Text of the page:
Steady technological advancements improve opportunities for the South African mining explosives market
Steady technological advancements within the mining industry are reducing mining costs, improving blasting efficiencies, and driving explosives sales; thereby boosting growth of the South African mining explosives market.
Weak global demand for commodities, combined with low commodity prices; however, have forced mining companies to take a closer look at reducing variable costs in order to ensure the viability of mining operations.
"The need for cost containment is driving explosives innovation such as the use of bulk emulsions in massive underground and narrow-reef underground mining activities. There is opportunity to produce products that will enable deeper mining efforts and further improve precision blasting, while facilitating cost containment strategies," said Visionary Science Senior Industry Analyst Carolyn Krynauw. "Several explosives products currently available to mining companies have made use of the Innovation to Zero Mega Trend, as identified by Frost & Sullivan. These include water-resistant bulk emulsions which release negligible levels (0.7%) of nitrates and no oil into underground waterways when blasting in mines; and the use of recycled fuel oil in manufacturing ANFO. Helping mining companies improve environmental sustainability can reduce overall rehabilitation costs once mines have closed."
The Mining Explosives Market in South Africa for Coal, Iron Ore, Gold and PGMs, Forecast to 2020 is a new analysis from Frost & Sullivan's Future of Chemicals & Materials in Infrastructure & Mobility Growth Partnership Service program.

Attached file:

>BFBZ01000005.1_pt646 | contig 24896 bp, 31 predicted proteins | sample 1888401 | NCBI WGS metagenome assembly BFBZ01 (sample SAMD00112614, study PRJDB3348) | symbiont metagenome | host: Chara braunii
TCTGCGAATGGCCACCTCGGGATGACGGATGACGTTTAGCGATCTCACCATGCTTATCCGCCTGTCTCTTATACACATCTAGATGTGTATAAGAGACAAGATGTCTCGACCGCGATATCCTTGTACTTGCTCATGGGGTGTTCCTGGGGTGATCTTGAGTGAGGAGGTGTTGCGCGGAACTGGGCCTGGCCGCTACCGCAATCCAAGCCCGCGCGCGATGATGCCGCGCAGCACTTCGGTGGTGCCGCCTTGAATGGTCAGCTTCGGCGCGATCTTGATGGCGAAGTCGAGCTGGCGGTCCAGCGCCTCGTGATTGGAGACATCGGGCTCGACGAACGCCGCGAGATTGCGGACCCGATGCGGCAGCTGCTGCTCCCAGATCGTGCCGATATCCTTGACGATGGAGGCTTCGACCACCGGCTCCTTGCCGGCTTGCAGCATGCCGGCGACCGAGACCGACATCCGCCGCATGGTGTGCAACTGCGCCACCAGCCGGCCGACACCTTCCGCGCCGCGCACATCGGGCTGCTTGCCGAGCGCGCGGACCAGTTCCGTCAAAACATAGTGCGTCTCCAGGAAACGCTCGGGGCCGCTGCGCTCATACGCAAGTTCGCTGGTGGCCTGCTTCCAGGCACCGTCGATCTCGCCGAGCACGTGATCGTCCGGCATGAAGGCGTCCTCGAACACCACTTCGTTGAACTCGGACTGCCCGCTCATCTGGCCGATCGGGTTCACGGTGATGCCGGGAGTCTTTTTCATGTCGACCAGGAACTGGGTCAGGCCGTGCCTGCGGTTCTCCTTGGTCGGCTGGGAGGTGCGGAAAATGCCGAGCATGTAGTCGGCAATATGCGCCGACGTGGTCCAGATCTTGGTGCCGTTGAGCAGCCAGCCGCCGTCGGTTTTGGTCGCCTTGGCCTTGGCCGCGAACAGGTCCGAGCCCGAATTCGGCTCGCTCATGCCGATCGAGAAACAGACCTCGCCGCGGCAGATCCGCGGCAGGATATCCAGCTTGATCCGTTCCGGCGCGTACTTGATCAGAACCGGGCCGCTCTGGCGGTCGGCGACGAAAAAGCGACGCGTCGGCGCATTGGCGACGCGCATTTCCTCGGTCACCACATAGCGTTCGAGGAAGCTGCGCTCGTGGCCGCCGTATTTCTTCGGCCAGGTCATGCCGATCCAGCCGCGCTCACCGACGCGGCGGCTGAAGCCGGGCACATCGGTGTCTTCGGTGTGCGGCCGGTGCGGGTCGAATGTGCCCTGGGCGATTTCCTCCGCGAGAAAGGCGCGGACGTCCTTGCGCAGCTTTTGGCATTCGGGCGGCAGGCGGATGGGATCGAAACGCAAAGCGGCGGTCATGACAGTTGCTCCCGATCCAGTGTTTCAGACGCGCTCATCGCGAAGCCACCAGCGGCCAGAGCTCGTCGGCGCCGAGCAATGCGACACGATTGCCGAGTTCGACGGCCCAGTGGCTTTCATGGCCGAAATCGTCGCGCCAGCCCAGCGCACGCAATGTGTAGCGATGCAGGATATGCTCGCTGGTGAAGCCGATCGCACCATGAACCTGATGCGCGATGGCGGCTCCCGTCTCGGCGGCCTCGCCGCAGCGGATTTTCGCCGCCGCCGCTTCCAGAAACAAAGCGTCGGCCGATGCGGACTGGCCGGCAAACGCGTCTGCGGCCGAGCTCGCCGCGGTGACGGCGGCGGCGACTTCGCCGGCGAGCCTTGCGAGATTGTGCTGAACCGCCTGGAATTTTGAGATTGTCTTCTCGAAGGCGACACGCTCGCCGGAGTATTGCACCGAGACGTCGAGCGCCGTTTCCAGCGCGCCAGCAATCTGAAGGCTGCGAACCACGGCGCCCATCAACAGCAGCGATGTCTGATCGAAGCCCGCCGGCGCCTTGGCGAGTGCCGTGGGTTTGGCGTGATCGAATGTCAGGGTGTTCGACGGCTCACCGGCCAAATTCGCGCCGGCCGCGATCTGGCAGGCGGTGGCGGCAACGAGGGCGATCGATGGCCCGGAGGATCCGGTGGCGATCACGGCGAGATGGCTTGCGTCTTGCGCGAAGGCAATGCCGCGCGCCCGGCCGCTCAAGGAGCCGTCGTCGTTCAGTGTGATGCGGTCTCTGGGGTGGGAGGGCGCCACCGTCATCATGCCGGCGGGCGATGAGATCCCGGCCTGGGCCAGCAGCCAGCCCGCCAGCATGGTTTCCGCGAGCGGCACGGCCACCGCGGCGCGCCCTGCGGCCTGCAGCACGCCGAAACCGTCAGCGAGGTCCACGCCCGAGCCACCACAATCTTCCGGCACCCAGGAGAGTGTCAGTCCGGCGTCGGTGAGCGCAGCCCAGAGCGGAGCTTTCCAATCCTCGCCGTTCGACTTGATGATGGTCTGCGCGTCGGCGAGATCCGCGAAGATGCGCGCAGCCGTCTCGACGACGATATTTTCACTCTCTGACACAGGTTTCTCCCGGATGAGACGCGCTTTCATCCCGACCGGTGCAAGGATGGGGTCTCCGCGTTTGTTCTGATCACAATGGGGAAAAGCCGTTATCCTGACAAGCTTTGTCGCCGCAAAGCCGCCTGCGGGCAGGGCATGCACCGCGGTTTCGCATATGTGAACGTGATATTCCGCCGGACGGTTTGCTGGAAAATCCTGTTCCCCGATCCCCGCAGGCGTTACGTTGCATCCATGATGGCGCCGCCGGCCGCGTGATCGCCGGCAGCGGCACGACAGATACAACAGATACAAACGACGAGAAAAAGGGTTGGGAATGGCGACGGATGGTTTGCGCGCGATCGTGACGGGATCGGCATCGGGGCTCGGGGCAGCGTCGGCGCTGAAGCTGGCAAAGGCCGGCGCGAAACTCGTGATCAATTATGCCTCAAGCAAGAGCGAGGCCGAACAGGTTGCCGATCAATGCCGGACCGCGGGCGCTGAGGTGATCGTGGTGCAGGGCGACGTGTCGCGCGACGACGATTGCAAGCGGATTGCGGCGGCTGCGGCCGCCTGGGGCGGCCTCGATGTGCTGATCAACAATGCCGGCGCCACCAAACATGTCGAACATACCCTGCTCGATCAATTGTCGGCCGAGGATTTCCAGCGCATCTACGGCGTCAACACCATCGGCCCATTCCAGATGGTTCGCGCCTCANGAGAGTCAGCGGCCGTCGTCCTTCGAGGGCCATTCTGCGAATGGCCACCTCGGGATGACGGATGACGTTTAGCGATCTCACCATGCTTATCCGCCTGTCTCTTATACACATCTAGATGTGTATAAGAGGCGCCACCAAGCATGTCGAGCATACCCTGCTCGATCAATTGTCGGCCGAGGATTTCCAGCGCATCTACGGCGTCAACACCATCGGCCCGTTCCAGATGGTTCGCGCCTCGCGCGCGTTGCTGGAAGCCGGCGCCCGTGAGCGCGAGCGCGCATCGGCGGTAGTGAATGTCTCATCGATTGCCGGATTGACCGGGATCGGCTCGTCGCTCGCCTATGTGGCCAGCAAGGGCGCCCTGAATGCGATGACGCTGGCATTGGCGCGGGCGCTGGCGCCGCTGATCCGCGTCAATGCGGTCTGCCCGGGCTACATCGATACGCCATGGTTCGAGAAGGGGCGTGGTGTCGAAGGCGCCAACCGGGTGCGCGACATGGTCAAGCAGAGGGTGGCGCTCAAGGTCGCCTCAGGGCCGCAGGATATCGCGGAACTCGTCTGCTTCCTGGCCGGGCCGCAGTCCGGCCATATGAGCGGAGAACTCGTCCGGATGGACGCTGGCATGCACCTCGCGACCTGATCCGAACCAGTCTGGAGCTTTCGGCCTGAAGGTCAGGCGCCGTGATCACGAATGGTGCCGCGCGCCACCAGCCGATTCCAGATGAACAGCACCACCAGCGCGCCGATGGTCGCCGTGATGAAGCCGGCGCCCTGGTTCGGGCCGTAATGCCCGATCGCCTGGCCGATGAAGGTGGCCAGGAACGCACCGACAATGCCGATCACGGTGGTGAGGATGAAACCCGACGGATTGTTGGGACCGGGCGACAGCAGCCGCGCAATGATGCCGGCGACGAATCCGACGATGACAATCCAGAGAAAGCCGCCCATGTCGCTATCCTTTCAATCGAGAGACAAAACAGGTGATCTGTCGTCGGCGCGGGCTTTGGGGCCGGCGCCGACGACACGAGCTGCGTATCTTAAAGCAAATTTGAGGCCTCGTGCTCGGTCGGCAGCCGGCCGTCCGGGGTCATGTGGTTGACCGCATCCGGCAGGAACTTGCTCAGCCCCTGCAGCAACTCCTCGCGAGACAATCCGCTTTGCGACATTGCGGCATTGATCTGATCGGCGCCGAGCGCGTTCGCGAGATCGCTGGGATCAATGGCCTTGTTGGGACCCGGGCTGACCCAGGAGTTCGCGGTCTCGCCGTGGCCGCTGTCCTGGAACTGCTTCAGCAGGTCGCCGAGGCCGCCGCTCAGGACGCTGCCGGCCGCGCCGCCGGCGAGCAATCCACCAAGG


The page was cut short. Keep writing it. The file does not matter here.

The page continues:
The study finds that the mining explosives market for coal, platinum group metals (PGMs), gold and iron ore, which stood at $530.7 million in 2015, will see limited growth to reach $564.4 million by 2020. The market will regain momentum beyond 2020 as global demand and prices of mining commodities slowly recover.
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"In the short term, ageing mines, limited greenfield developments and decreasing ore grades of commodities like gold imply that more rock needs to be processed to sustain or increase commodity production," observed Krynauw. "This will benefit the explosives market and raise volume sales."
Joint ventures among explosives and initiating systems producers/distributors, such as the ones between AEL and DetNet as well as Sasol and Dyno Nobel, have enabled these companies to remain attractive to mining customers.
Ongoing R&D and providing a full service of packaged explosives and bulk emulsions supplemented by initiating systems are key strategies adopted by major suppliers.
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